Tenancies undergo a reversionary shift

Agricultural and residential sectors remain the two most valuable in an estate’s portfolio.

27 October 2014, words by Ian Bailey

 

In future, at an estate level, our analysis suggests that as the economy picks up, the rate of income growth from agriculture over the next few years may lag behind that of the other sectors. Residential, commercial and leisure sectors are more closely correlated to economic activity (measured as GDP growth).

Average income from all agricultural sources on ‘All Estates’ rose by 5.6% to £76 per acre and represented 35% of gross income in 2014. The structural changes and growth in the other sectors already discussed are emphasised by the fact that in 1996 almost two thirds of gross income was derived from agriculture.

The performance of in-hand farming operations remain under pressure with income (net income after deduction of property repairs, insurance, third party rents and interest on borrowed working capital) around half the levels recorded in our 2012 survey (2011 harvest results). Although those on contract farming agreements fared best.

Across ‘All Estates’ average passing AHA rents increased by 8.5% to £79 per acre and average FBTs rose by 5.4% to £106 per acre. The FBT growth was more constrained due to the presence of concessionary FBT rents, such as those to family members or separate trusts (including surrender and re-grants).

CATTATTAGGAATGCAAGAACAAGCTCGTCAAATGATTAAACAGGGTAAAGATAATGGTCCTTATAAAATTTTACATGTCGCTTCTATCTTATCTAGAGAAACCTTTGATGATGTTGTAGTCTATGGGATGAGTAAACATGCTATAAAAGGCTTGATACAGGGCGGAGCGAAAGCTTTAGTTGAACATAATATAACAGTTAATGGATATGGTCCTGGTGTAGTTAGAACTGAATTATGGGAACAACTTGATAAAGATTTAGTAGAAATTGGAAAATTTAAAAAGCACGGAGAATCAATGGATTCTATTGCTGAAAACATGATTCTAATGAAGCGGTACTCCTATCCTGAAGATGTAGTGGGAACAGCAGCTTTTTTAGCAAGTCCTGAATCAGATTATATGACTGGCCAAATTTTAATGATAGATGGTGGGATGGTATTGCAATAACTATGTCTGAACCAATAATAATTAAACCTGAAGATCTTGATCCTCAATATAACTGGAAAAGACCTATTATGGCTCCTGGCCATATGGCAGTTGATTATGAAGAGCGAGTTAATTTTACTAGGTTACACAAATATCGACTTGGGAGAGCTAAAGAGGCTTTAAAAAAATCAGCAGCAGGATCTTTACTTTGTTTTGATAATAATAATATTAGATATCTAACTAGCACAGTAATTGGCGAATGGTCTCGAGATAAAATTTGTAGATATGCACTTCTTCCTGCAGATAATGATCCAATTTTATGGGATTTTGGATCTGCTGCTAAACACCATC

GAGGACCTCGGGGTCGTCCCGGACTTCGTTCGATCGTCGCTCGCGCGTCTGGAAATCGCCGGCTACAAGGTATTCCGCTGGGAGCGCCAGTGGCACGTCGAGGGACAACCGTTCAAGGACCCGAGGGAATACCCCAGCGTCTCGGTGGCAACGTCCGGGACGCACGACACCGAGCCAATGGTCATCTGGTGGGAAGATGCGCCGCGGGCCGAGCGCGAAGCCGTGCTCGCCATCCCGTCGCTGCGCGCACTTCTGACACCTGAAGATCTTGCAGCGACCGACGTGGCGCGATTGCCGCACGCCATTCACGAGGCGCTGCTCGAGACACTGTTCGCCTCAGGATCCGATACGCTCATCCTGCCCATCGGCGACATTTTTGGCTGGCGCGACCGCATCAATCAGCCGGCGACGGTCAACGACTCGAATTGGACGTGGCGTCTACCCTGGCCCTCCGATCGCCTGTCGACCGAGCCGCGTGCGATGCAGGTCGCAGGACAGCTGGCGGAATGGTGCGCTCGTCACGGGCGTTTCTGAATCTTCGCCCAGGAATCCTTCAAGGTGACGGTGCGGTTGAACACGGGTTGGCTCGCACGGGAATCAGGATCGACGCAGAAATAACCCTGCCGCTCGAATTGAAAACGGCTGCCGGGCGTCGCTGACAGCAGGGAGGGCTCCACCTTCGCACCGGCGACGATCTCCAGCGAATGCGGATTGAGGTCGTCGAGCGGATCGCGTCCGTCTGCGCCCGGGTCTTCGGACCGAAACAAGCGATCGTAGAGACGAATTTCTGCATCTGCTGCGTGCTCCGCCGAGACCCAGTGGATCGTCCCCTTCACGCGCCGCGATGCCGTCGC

Average rents mask the range and diversity of rental levels, which depend on several factors, including farm type, farm size and the term of the agreement. As a guide, Table 2 provides a snapshot of agricultural rents by farm type. The Savills rents database recorded an average increase for AHA rents settled in 2013 of 19% and for FBTs of 35% although our initial analysis of rents settled at Lady Day 2014 shows more muted growth; the averages mask the range of results.

Table 2

The range of rental levels was diverse, both across the regions (click here to see map) and by house type (Graph 3). Not surprisingly the highest regional averages were recorded in the South East of England at £10,600 per dwelling compared with £6,600 in the North of England. In most regions positive growth was recorded although there was some pressure on rental growth in the North and South West of England.

Graph 3

Residential portfolio

The residential sector now contributes the largest proportion (39%) to gross income having increased from 28% in 1996. Annualised income since 1996 from this sector has been 7.6%, which in real terms is 4.5%.

A significant proportion of this growth can be attributed to Assured Shorthold Tenancy (AST) annualised rental growth of 5.4% and of regulated tenancies of 6.4%.

The headline figures for the sector in 2014 are:

■ Average income from residential sources on ‘All Estates’ increased by 4.3% in 2014 to £83 per acre.

■ AST rents increased by 3.2% to almost £9,000 per dwelling with voids at around 6%.

■ Regulated rents increased by 3.1% to almost £5,500.

The range of rental levels was diverse, both across the regions and by property types.

 

 

 
 

Key Contacts

Sophie Tidy

Sophie Tidy

Director MRICS, FAAV
Estate Management

Savills Oxford

+44 (0) 1865 269 162

 

Ian Bailey

Ian Bailey

Director
Rural Research

Savills Margaret Street

+44 (0) 207 299 3099

 

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